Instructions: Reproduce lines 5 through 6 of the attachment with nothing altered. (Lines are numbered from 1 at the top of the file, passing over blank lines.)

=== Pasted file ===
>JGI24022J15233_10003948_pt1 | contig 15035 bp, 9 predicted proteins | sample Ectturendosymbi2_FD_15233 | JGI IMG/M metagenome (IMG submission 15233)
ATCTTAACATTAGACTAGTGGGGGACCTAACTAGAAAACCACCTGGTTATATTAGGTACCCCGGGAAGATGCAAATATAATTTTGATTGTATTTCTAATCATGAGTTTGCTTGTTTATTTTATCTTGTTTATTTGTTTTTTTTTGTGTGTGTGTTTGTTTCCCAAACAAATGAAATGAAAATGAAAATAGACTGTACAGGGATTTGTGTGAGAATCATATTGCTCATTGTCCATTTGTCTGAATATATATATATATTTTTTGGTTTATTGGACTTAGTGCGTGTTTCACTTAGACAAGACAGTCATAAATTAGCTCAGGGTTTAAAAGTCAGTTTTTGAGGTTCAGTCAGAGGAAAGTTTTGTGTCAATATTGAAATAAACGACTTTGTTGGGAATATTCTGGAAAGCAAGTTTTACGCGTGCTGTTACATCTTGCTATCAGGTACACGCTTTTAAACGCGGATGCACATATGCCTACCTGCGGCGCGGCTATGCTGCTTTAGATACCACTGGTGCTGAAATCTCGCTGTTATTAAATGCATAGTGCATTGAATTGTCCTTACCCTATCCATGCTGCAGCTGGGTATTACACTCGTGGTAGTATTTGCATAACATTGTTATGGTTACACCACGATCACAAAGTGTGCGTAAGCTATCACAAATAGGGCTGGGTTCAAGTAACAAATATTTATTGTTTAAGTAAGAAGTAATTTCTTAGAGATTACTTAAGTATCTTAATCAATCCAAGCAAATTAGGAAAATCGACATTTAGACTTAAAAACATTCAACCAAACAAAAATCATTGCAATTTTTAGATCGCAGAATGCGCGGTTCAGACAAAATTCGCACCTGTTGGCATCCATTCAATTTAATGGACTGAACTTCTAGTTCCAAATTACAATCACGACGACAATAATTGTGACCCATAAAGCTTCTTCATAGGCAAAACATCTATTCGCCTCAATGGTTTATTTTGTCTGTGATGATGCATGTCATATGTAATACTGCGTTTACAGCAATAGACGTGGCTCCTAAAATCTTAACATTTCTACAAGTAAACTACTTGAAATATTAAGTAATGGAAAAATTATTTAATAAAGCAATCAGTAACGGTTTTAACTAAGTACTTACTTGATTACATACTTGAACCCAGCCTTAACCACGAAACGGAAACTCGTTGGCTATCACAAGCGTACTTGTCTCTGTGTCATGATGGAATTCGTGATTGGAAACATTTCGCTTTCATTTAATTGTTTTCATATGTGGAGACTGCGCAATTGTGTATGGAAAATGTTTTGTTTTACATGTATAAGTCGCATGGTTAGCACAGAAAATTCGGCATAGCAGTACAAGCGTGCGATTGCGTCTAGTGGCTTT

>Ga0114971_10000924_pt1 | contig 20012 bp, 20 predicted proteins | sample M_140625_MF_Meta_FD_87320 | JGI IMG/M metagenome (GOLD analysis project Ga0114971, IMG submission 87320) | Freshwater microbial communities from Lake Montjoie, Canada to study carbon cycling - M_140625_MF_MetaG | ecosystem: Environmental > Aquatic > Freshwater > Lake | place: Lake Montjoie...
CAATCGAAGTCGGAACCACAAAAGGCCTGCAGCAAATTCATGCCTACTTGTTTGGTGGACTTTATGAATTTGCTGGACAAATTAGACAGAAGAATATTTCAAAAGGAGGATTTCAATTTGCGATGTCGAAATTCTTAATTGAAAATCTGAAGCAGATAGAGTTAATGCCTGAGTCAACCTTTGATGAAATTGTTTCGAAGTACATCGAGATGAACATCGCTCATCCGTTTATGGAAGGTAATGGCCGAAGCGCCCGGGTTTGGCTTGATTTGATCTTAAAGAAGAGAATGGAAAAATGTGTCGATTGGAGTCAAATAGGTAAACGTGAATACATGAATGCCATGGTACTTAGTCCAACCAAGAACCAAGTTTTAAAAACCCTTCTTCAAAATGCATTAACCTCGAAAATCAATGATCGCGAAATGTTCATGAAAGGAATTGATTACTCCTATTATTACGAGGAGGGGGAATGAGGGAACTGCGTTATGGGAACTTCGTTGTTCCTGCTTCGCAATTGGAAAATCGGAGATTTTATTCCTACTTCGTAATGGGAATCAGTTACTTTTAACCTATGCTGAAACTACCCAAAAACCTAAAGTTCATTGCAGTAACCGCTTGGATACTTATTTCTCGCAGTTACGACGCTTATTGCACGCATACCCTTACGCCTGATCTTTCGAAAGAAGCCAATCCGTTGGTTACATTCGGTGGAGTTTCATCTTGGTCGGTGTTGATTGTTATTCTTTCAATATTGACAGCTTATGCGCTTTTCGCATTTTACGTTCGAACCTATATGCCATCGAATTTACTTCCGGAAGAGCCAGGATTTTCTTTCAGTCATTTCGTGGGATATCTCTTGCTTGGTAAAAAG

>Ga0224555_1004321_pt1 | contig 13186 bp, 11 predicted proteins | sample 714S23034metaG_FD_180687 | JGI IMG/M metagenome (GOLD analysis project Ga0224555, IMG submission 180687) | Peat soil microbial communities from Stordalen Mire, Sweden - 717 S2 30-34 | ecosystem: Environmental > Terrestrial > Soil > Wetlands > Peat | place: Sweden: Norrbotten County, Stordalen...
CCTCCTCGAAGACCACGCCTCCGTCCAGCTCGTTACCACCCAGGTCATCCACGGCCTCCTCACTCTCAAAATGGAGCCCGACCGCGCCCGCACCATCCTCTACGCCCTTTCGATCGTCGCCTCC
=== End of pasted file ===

>Ga0224555_1004321_pt1 | contig 13186 bp, 11 predicted proteins | sample 714S23034metaG_FD_180687 | JGI IMG/M metagenome (GOLD analysis project Ga0224555, IMG submission 180687) | Peat soil microbial communities from Stordalen Mire, Sweden - 717 S2 30-34 | ecosystem: Environmental > Terrestrial > Soil > Wetlands > Peat | place: Sweden: Norrbotten County, Stordalen...
CCTCCTCGAAGACCACGCCTCCGTCCAGCTCGTTACCACCCAGGTCATCCACGGCCTCCTCACTCTCAAAATGGAGCCCGACCGCGCCCGCACCATCCTCTACGCCCTTTCGATCGTCGCCTCC